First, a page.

Do you have what it takes? On Forex as a career and lifestyle

The other day Orli posted a list of links to an array of recent blog posts. They are definitely worth at least reviewing. One of the entries that caught my attention was 5 Points on When to Go Pro. A lot of Forex traders have aspirations to trade for a living, at least as they get started. This blog entry brings up some important things to think about as you contemplate quitting your day job. Here's the list:

  1. Have at least a year of profitable trading
  2. Make sure you are already able to making enough money to live on each month
  3. Plan for scaling up to trading in larger size
  4. Have a cushion to guard against a rough patch
  5. Have an alternate plan in case things with trading don't work out?

One could perhaps challenge the first two points in terms of how much of a demonstration of success should be in place, in either direction. I think the other three points are all very good ones. There are a few other things I'd bring up in terms of important considerations for trading for a living. Having read the points made by the author of the 5 Points post, though, I have one question that I think needs to be answered:

If you're making good money from your trading as a part-timer, why go full-time?

The reason I ask this question is a simple one. If you are a successful part-time trader, especially one who is already making enough to live on (#2 in the list), why would you want to change anything? If you have a regular source of income (job) you don't hate, you're better of holding to the course. You'll end up much further ahead financial in the long run than if you dump that income. And if you don't like your job, then you have the advantage of trading income to allow you to find something else you actually do enjoy.

There are, of course, times when shifting to full-time trading makes a lot of sense. Topping that list is a situation where you have a trading approach that would benefit from more frequent action. For example, if you are a Forex day trader who makes good money during only a couple hours a day, then spending more time trading (assuming the conditions in the added hours suit your approach) is likely going to mean a rise in your profits. It's a question of increasing your opportunities.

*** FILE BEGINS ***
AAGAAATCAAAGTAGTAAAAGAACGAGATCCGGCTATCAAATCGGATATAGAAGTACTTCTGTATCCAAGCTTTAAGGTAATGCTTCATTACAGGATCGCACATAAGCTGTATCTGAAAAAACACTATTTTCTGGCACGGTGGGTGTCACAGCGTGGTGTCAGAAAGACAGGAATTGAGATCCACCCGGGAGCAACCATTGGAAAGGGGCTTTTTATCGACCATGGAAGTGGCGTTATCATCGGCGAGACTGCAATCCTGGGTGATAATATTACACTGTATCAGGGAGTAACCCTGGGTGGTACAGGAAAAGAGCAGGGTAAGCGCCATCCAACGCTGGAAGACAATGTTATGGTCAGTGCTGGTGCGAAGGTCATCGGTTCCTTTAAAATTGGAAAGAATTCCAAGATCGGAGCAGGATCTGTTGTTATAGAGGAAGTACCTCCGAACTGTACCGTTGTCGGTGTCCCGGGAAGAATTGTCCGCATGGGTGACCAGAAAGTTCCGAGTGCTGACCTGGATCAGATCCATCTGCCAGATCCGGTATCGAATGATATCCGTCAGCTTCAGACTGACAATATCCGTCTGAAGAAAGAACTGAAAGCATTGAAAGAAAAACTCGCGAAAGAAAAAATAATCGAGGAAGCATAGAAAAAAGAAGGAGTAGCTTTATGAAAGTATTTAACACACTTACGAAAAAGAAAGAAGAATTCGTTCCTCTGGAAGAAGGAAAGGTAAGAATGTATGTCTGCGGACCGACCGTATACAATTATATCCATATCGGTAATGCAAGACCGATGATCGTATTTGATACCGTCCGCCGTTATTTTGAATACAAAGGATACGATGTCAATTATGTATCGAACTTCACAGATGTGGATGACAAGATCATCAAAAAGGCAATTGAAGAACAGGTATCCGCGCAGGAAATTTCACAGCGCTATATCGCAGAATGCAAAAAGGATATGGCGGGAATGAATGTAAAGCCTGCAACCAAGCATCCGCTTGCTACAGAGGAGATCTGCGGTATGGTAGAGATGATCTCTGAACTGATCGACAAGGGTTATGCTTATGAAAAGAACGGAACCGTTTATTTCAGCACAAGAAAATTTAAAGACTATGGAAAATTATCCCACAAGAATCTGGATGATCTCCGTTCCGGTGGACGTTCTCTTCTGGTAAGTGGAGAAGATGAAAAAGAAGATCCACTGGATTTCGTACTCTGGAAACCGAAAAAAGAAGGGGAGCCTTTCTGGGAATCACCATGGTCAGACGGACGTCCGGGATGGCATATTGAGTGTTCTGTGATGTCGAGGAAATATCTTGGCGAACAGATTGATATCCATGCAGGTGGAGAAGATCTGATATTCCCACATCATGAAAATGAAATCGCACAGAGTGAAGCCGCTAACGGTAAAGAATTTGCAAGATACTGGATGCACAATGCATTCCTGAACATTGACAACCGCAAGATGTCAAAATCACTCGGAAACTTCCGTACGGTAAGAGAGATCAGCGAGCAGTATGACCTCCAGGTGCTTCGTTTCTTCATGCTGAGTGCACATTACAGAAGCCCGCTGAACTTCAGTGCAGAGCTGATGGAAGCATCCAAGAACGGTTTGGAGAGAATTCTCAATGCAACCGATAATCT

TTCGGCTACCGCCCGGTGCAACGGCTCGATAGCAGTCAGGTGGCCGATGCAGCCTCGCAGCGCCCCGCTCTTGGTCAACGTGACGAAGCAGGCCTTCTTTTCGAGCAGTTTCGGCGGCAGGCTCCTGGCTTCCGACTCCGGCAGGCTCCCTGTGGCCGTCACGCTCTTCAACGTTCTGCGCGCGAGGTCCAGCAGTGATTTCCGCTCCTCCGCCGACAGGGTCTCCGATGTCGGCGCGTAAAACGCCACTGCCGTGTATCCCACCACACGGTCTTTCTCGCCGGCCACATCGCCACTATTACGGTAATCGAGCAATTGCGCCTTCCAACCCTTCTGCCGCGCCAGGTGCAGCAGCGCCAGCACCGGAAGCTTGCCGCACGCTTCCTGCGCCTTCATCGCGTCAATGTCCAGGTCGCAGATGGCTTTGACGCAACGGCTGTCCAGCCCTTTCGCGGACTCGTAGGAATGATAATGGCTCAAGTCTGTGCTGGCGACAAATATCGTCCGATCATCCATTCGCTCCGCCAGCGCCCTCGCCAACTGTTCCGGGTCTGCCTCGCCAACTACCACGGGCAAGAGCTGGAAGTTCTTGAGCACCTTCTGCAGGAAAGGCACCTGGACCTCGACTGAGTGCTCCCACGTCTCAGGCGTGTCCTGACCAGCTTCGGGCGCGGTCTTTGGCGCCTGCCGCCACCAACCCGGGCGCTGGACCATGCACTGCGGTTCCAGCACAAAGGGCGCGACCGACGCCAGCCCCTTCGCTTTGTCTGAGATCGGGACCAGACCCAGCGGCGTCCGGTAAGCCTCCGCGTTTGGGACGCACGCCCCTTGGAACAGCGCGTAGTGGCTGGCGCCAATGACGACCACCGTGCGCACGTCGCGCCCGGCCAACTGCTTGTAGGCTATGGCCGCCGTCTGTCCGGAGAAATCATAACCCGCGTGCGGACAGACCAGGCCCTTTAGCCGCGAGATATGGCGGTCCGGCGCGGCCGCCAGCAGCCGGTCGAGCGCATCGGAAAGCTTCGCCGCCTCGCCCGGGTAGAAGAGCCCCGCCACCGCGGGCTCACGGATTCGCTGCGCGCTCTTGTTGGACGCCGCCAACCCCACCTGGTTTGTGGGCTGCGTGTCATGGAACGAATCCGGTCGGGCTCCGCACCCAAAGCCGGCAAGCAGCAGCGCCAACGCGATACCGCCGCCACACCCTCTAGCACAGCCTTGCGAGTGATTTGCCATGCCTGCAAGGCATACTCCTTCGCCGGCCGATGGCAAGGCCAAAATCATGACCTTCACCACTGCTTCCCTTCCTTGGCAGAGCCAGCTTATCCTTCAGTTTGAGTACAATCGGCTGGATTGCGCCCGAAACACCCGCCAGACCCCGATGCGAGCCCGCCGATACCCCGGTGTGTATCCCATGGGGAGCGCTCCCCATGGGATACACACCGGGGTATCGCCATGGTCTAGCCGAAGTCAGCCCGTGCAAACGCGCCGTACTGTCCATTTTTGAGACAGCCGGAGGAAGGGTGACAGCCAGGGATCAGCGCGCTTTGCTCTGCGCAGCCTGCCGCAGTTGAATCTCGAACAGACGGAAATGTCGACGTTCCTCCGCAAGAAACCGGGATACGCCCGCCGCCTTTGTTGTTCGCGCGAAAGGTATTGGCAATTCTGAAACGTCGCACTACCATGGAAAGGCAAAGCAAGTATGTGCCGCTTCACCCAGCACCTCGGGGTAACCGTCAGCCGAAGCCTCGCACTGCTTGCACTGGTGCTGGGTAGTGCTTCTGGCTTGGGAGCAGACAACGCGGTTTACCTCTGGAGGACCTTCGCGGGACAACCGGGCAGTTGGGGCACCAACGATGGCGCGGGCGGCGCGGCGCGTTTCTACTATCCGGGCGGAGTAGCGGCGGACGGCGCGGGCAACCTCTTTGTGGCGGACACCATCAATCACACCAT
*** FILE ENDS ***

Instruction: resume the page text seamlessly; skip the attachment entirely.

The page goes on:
My overall point is that before you start thinking about the finer points of trading full-time and what that means, you should think about whether your type of trading would actually benefit from spending more hours in front of the screen.
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Be sure to read the full risk disclosure before trading Forex. Please note that Forex trading involves significant risk of loss. It is not suitable for all investors and you should make sure you understand the risks involved before trading. Performance, strategies and charts shown are not necessarily predictive of any particular result. And, as always, past performance is no indication of future results.

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Be sure to read the full risk disclosure before trading Forex. Please note that Forex trading involves significant risk of loss. It is not suitable for all investors and you should make sure you understand the risks involved before trading. Performance, strategies and charts shown are not necessarily predictive of any particular result. And, as always, past performance is no indication of future results. Investor returns may vary from Trade Leader returns based on slippage, fees, broker spreads, volatility or other market conditions.

One thought on “Do you have what it takes? On Forex as a career and lifestyle

  1. Pingback:

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